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Body Heat

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I should probably admit that I'm too young to worry about Eisenhower voters, and whatever it is they snuck away from the party to do; after all, Updike opened and emptied this can of worms a long time ago. When he was himself a young man, Updike wrote that J.D. Salinger indulged in too much "vehement editorializing on the obvious." Nowadays, this same charge, slightly modified, can be leveled against Updike: In Villages, as in so much of his later work, there is altogether too much vehement poeticizing of the obvious. Maybe that's the byproduct of the high-gloss nostalgia with which Owen and other Updike heroes look back upon their lives. Maybe it's because Updike, without anything new to say, is scrambling to find new-ish expressions for all his usual ideas about sex and suburbia, men and women, life and death. But he seems to vet his language only for its technically proficient beauty rather than its capacity to reveal subjects accurately or meaningfully; so characters are covered over by a patina of things they wouldn't think and words they wouldn't say; everything else, from hair styles to swimming pools to programming code to telephones, is made to seem equally luminous, equally lovely.

About the Author

Mark Lotto
Mark Lotto, a former Nation intern, is a writer for the New York Observer.

Also by the Author

Critics have been trumpeting Benjamin Kunkel as the
voice of his generation. But his first novel, Indecision, about
a 28-year-old empty vessel, is little more than an empty vessel itself.

Here, for instance, is a preposterously fine trip to the kitchen for a snack: "To bring them, after a while, something to eat or drink, she would wander naked through the winter-bright rooms, like a deer at home in the camouflaging forest." Of course, for some readers that passage will only provide further proof that Updike is a stylist without rival, that every line has its perfect and precise architecture, and that every two words he puts side by side make a little poem; the way people carry on about him, you would think Updike was the first American since Whitman to write a pretty sentence.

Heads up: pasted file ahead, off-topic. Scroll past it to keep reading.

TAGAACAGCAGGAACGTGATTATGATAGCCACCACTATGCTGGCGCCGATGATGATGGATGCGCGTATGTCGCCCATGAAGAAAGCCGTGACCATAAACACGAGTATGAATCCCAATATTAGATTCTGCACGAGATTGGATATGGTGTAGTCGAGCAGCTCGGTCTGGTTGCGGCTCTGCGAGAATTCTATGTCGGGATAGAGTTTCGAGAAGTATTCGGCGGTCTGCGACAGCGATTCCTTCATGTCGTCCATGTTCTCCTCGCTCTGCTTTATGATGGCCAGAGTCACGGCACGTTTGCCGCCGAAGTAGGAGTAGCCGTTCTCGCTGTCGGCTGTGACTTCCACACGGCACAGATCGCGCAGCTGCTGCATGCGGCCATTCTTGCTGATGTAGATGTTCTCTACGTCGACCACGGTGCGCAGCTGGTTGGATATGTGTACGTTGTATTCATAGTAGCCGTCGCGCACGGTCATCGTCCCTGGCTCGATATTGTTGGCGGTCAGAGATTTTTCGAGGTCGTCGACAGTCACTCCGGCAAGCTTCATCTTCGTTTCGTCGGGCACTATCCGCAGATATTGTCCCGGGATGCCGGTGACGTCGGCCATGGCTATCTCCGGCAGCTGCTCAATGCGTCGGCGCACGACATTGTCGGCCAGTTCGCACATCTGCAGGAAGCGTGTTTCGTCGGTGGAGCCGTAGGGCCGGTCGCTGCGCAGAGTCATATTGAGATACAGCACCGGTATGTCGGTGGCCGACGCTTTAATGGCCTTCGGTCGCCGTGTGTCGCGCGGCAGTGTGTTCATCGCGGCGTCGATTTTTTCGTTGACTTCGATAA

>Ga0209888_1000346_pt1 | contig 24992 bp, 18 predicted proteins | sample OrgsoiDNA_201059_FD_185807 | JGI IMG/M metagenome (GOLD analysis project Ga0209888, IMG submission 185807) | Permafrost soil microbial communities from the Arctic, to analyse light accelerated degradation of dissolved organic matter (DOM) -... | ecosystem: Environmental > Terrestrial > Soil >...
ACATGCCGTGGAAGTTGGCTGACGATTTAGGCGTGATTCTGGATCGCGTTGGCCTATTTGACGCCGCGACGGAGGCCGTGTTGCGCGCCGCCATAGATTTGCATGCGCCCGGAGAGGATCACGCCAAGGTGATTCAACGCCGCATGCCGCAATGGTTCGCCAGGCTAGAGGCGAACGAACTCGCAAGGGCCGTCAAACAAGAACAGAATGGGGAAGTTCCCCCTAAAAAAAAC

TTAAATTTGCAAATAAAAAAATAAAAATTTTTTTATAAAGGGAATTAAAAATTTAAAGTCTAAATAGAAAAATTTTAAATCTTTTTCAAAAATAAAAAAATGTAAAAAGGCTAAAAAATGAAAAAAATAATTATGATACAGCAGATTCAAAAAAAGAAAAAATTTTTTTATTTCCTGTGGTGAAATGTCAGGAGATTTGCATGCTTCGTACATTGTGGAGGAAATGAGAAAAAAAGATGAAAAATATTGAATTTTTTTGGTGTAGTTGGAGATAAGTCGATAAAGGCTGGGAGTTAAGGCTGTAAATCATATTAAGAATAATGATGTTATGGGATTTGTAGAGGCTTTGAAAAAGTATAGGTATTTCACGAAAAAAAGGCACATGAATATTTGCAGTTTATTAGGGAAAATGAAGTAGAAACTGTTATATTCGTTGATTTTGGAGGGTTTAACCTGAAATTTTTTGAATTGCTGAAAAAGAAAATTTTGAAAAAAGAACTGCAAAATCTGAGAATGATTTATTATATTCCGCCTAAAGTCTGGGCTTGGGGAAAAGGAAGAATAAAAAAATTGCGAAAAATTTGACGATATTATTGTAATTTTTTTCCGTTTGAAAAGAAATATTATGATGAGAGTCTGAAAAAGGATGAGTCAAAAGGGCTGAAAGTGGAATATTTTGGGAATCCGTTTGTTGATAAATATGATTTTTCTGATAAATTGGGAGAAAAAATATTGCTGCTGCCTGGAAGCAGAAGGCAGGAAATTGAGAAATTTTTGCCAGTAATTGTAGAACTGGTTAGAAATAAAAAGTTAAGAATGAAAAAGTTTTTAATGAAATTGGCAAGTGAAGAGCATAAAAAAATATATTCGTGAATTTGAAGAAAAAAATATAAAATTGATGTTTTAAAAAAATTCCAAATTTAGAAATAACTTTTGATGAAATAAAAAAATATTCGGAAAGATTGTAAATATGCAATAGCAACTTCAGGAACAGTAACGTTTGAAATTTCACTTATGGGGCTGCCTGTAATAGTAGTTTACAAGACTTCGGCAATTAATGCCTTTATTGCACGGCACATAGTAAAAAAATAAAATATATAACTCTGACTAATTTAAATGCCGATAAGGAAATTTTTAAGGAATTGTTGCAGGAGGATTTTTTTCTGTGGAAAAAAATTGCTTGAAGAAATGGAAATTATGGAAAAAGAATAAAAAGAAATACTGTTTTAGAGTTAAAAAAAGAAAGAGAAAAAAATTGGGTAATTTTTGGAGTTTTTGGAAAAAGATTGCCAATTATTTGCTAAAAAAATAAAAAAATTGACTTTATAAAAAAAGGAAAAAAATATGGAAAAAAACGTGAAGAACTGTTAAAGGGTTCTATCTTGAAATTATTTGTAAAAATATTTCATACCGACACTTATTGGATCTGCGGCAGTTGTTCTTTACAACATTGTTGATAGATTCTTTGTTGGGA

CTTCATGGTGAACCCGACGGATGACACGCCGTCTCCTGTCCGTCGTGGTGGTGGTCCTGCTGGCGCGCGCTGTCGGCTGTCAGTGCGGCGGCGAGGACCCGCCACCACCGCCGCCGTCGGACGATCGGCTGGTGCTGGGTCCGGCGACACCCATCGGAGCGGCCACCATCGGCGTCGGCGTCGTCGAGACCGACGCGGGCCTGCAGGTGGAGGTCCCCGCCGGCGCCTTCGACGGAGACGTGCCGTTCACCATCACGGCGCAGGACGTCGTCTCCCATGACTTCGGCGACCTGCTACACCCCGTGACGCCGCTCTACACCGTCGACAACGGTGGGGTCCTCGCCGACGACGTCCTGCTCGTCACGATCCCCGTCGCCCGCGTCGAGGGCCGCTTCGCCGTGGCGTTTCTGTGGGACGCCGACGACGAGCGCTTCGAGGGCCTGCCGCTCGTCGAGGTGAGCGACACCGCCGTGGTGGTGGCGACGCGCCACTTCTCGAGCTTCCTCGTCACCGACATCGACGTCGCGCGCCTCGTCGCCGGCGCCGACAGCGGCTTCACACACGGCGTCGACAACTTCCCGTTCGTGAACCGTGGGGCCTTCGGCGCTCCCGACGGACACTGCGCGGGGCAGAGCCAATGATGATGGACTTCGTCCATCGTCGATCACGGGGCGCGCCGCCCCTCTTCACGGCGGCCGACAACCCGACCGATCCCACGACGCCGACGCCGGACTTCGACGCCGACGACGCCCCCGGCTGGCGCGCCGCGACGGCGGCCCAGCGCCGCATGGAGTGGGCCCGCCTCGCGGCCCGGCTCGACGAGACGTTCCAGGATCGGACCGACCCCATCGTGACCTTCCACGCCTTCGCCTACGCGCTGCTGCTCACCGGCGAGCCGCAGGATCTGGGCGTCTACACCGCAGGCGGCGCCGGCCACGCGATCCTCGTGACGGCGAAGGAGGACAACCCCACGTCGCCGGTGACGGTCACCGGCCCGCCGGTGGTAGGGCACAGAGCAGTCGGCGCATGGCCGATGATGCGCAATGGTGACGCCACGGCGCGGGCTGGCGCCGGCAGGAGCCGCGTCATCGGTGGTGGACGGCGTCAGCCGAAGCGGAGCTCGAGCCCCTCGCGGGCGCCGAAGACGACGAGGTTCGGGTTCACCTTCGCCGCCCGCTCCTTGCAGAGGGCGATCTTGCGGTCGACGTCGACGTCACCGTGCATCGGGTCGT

By the end of the novel, Updike will claim to have shown us the ways that villages "moderate" the madness of living, and "protect us from the darkness without and the darkness within." But his sense of what's secret, and why, is nowadays too small to unsettle or even surprise us. It's always the same with him, and always too convenient: Everywhere he looks, behind every door he opens and every window he puritanically peeps in, he finds yet another consensually coital couple. After a while, Updike just starts to seem like a dirty cop who plants the evidence and then heads right to where he knows he will find it.

Besides, after decades of fucking and wondering about fucking, all he comes up with is this:

Sex is a programmed delirium that rolls back death with death's own substance; it is the black space between the stars given sweet substance in our veins and crevices. The parts of ourselves conventional decency calls shameful are exalted. We are told that we shine, that we are splendid, and the naked bodies we were given in the bloody moment of birth hold all the answers that another, the other, desires, now and forever.

There is less here than you might think, which becomes apparent if you look past a prose as professional and rich as the frosting on a wedding cake. Indeed, annihilative, blissful sex may be our best consolation against, and distraction from, our personal insecurities, our religious beliefs and, most important, our own impending deaths. But it's hardly the bold summation that befits an admirable career and lifelong obsession, and it is certainly not, by any stretch of the imagination, an original or particularly profound insight.

It's funny, then, that Owen's first father-in-law, the professor of the English Renaissance with the "shy slouch" and chuckle like "the snap of dried glue in an old binding," mentions Shakespeare and Bacon but suspiciously says not one word about Andrew Marvell. And yet we suspect that before some seduction Updike once read aloud or had read to him Marvell's "To His Coy Mistress," which imagines our graves, where "none, I think, do there embrace." The poem's a pickup line, but funny, horrible. It's also Villages, but shorter, better. So:

Now let us sport us while we may,
And now, like amorous birds of prey,
Rather at once our time devour
Than languish in his slow-chapt power.

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